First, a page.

Guest author: Oliver Fink, University of Basel
“Don’t just focus on the work. Find people who are what you want to be and who can provide support for the transition. But don’t expect to find them in your same old social circles. Break out of your established network. Branch out. Look for role models—people who give you glimpses of what you might become and who are living examples of different ways of working and living. Most of us seek to change not only what we do; we also aspire to work with people we like and respect and with whom we enjoy spending our precious time.”
In career transitions, you’re not just changing your work, but also the type of network/people you want to be a part of.
Luckily, I worked already in a research setting before I set out on this path myself. Even in a completely different field than the one I would engage in, so not the classic ‘networking’ as you normally understand it, my exposure gave me an idea about the type of processes and people I was about to meet – their preferences, what was important to them, what they disliked and how they ‘functioned’.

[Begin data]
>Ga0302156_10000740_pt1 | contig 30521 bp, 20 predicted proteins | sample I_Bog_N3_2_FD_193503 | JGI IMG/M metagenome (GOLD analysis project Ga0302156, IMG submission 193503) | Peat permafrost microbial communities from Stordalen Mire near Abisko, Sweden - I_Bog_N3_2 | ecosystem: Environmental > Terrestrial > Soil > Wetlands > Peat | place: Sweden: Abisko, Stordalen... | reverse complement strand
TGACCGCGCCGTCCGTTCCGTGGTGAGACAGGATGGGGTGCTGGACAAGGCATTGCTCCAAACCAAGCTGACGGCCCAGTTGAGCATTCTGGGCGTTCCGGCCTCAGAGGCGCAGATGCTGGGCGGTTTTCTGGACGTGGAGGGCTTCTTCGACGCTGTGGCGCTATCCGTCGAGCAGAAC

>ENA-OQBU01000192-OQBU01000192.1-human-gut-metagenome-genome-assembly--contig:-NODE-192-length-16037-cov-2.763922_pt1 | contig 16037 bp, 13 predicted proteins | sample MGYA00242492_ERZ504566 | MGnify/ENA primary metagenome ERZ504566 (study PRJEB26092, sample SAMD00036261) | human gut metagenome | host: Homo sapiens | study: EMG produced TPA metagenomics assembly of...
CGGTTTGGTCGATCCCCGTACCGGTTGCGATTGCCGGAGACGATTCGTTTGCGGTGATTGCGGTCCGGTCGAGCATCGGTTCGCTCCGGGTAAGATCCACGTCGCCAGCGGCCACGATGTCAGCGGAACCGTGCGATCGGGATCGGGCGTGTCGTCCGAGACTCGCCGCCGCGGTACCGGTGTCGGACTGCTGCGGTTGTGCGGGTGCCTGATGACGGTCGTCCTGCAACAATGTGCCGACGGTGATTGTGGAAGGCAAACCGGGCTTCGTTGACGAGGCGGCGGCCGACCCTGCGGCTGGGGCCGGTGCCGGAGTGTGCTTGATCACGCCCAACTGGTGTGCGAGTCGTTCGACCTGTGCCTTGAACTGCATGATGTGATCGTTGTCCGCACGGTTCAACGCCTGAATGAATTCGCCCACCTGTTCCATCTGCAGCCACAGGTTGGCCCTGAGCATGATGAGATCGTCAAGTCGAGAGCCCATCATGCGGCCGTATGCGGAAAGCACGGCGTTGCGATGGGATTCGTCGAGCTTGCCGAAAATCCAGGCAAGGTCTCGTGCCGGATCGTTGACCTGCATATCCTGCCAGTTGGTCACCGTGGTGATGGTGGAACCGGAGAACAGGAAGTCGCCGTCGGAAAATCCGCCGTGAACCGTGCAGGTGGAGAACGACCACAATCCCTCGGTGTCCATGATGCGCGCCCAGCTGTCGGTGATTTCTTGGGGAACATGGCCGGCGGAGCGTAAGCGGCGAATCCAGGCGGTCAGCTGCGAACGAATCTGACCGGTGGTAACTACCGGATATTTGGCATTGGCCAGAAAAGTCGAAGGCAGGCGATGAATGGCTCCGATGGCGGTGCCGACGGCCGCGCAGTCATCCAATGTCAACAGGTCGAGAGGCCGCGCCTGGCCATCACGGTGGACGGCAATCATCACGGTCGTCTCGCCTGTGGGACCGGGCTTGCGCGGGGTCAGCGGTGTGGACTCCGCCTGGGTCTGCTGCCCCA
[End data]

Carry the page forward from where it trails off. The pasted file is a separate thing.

I realize, this is difficult in the current time, but still possible, for example online. As a researcher, I’m still part of my research network, talks, colloquia, scientific conferences. The topics discussed are normally of big interest to me, but they also sharpen my skills and conceptual thinking even if I’m tired of virtual meetings. As entrepreneur, my new network needs to grow, so I engaged in the according virtual meetings I came across via different channels, either the university or old business contacts.
Also, indirect exposure is possible. I have always been an avid reader and most of my role models like activist researchers or social entrepreneurs, I haven’t met in person. If you are completely stuck, ask yourself which networks did you expose yourself to although you didn’t have to?
The only way to make a career change is by shifting connections from the core to the periphery of our networks – finding new peer groups, guiding figures and communities of practice; by moving beyond known to unknown networks.
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